Pandemic may mean first-time buyers get on property ladder sooner

African husband lifting happy wife laughing celebrating moving day with boxes, excited first time ho

Two-fifths of first-time buyers surveyed said that they thought the pandemic had made it easier to get on to the property ladder - Credit: Getty Images/iStockphoto

At the beginning of the pandemic there were fears that the property market was going to become even more inaccessible to first-time buyers.

Mortgages suitable for those with low deposits virtually disappeared, and rising house prices meant that many would-be homeowners were being pushed out of their price range. According to Halifax, the average house price over the course of the pandemic has risen to around £260,358, an increase of around £22,000 nationally.

But a recent survey by Yorkshire Building Society, which has branches in Norwich, Diss, Swaffham and King's Lynn, paints a slightly different picture. 

Only a fifth (21%) of the 2,000 respondents surveyed from across the UK - and who all hope to get on to the property ladder within the next three years - believe that the ongoing health crisis has caused them to delay their plans. Job losses and furlough were listed among the main concerns.

Closeup of man hand holding cardboard at new home. Young man unpacking boxes in new apartment. Man h

But a fifth of those surveyed expressed concerns over jobs and furlough, which they thought would negatively impact their chance of owning their first home - Credit: Getty Images/iStockphoto

In contrast, more than two-fifths (44%) of first-time buyers surveyed expect that the pandemic will actually help them get on to the property ladder sooner than expected - largely because more people have been able to save.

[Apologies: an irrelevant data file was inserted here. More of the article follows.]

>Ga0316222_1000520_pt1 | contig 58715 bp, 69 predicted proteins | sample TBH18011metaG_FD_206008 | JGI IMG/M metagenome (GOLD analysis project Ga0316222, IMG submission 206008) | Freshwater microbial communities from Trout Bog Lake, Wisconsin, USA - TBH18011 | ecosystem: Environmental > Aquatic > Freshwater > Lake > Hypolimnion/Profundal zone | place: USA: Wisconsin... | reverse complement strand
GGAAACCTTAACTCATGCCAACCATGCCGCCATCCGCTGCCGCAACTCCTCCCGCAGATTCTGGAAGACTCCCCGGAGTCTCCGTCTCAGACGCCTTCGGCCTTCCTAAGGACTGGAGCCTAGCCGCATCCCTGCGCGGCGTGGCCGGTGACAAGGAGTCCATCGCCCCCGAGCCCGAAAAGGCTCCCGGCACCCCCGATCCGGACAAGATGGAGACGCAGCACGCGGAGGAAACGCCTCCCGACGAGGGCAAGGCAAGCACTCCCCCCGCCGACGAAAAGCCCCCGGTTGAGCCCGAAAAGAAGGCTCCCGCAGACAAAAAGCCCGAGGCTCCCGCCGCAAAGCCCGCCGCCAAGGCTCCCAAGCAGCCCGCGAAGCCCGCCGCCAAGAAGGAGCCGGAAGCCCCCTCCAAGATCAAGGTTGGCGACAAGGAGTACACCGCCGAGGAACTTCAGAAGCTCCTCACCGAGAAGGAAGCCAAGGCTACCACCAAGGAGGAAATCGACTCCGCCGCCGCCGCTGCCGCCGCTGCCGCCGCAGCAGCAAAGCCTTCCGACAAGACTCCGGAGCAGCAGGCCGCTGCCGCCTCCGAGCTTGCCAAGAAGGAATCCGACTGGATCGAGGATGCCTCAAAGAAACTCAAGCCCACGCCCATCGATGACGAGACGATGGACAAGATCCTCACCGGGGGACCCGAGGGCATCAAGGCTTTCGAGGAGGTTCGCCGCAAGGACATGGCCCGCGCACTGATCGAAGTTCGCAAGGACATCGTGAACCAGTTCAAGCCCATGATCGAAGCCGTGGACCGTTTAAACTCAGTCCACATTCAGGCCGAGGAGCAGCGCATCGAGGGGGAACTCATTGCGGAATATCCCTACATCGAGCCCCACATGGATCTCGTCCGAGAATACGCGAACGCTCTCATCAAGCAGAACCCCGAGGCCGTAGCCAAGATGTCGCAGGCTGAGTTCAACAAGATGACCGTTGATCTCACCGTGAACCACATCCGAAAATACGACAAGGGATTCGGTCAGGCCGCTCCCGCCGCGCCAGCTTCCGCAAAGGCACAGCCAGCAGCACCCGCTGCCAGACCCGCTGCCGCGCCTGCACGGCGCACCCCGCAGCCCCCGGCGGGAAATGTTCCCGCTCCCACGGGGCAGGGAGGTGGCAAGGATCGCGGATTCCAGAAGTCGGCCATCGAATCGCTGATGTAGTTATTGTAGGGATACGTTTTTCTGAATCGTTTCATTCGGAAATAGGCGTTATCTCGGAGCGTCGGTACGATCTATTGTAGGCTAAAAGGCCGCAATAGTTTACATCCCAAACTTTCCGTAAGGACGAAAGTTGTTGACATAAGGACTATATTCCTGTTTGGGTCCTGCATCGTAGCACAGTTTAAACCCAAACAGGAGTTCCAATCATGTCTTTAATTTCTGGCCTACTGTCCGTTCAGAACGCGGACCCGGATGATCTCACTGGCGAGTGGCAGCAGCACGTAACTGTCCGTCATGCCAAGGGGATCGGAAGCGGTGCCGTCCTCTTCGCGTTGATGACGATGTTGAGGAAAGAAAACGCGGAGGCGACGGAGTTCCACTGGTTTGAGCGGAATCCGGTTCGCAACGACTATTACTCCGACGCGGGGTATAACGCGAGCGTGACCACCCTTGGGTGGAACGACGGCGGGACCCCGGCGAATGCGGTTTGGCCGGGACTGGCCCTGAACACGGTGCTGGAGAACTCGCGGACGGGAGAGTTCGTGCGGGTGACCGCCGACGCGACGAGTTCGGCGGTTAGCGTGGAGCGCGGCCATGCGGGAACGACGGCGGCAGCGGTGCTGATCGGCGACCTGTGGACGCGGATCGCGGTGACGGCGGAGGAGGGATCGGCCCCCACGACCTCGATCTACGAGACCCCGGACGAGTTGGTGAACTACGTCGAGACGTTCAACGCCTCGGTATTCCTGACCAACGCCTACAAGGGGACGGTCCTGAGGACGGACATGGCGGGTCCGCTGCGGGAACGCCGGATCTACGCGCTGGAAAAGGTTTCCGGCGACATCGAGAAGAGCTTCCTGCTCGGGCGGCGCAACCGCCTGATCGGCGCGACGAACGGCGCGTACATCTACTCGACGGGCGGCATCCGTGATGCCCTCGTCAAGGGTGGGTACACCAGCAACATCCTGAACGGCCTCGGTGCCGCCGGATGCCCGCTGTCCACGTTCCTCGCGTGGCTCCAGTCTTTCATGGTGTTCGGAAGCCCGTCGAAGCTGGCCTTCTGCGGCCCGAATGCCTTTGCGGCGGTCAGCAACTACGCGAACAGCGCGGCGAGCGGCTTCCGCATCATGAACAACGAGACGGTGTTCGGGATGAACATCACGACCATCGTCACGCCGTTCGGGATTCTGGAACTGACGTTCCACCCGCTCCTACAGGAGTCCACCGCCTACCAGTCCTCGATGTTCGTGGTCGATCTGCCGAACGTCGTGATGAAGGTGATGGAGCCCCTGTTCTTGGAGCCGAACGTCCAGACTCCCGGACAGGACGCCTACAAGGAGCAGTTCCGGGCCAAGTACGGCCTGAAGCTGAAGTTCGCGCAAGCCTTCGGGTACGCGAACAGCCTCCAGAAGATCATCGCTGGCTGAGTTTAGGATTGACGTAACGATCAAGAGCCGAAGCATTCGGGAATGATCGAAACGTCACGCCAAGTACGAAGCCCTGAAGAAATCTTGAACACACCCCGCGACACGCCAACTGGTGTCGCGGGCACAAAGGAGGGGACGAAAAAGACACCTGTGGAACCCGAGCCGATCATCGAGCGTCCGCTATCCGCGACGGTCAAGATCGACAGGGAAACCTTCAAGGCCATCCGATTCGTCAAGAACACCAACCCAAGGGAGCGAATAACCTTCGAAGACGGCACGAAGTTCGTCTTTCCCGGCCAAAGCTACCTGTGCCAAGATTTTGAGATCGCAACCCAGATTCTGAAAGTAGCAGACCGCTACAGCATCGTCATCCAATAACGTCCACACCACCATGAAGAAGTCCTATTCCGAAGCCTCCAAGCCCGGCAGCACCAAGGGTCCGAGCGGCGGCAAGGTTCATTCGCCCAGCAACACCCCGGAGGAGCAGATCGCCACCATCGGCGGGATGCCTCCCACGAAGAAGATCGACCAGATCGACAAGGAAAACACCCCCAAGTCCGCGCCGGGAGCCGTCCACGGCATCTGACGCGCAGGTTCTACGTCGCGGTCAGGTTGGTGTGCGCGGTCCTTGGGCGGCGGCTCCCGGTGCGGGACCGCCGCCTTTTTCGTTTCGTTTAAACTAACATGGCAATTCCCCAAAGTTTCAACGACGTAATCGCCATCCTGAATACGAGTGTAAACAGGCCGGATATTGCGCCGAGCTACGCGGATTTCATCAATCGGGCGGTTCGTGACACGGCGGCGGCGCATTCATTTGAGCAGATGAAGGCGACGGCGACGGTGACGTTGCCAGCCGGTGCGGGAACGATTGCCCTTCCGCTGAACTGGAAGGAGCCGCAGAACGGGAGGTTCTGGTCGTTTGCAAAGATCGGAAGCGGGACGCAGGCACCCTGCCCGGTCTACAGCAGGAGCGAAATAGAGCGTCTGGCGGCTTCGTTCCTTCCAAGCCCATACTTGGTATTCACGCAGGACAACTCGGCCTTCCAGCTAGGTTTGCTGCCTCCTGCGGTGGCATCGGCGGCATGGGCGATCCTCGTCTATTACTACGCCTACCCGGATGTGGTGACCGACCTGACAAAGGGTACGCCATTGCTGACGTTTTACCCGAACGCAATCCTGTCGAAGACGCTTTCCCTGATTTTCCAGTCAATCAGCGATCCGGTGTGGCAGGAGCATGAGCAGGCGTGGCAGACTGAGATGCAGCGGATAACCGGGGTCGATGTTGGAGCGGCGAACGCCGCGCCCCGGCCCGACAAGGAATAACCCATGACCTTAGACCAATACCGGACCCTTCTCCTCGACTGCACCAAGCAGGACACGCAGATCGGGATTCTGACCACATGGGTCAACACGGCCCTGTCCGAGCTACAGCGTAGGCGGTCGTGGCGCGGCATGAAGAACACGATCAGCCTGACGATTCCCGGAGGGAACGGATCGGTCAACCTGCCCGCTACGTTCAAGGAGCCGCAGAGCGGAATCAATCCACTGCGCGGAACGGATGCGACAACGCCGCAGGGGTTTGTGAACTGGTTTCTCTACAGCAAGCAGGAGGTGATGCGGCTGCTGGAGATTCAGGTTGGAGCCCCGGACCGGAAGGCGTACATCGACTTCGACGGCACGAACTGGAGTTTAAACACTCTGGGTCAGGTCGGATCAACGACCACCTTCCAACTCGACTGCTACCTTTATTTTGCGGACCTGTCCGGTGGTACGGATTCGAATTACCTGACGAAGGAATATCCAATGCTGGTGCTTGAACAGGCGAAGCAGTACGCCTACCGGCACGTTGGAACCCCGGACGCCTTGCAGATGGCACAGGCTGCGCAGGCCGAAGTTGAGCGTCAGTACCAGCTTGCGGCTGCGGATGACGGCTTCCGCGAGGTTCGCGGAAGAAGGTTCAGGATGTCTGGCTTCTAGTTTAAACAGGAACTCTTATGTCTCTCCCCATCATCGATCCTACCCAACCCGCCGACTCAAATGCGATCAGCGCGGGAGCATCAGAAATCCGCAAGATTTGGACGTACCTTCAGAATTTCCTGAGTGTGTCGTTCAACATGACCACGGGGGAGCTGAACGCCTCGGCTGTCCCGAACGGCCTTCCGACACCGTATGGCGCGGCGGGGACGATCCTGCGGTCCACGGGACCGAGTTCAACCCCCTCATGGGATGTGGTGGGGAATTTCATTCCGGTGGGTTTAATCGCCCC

Nearly half (48%) of those polled said they have been able to save more towards their first home, with an average increase of more than £500 per month.

And, according to the survey, men were able to save more money than women, saving an average of £640 per month compared to £360.

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Ben Merritt, senior mortgage manager at Yorkshire Building Society, said: “Our research shows that for those who have benefited financially from the impact of the Covid-19 crisis, it’s fuelled the ability to save more for a first home and brought the first step on the property ladder closer than people previously expected.

The woman hand is putting a coin in a glass bottle and a pile of coins on a brown wooden table,Inve

The Government-backed 95% Loan-to-Value mortgage scheme aims to help first-time buyers or those with low deposits to buy a home - Credit: Getty Images/iStockphoto

“The first-time buyer market is swiftly heading back to pre-Covid levels of mortgage choice and availability, and, with smaller deposit options having made a comeback, and new Government support on the table, first-time buyers could have good reason to be optimistic."

Earlier this year, Chancellor Rishi Sunak announced the return of 95% Loan-to-Value mortgages, under a Government-backed scheme to encourage more first-time buyers to make a purchase with a lower deposit, at the same time as offering more reassurance to lenders.

The scheme is expected to run until December next year and applies to Loan-to-Value mortgages on main residential properties up to the value of £600,000 – although it cannot be used on new-build properties. 

But despite the savings and the new Government-backed initiatives, many first-time buyers are still facing hurdles.

Almost a third (31%) of those surveyed said they expected to save for up to two years to afford their first property, while around a fifth (22%) said it could be nearer to ten.

Mr Merritt continued: “With a fifth of first-time buyers having had their plans delayed by the pandemic, and the same saying they expect to have to save for up to a decade, it’s a stark reminder that the up-front costs of purchasing a house still prove too big a barrier to overcome for some.”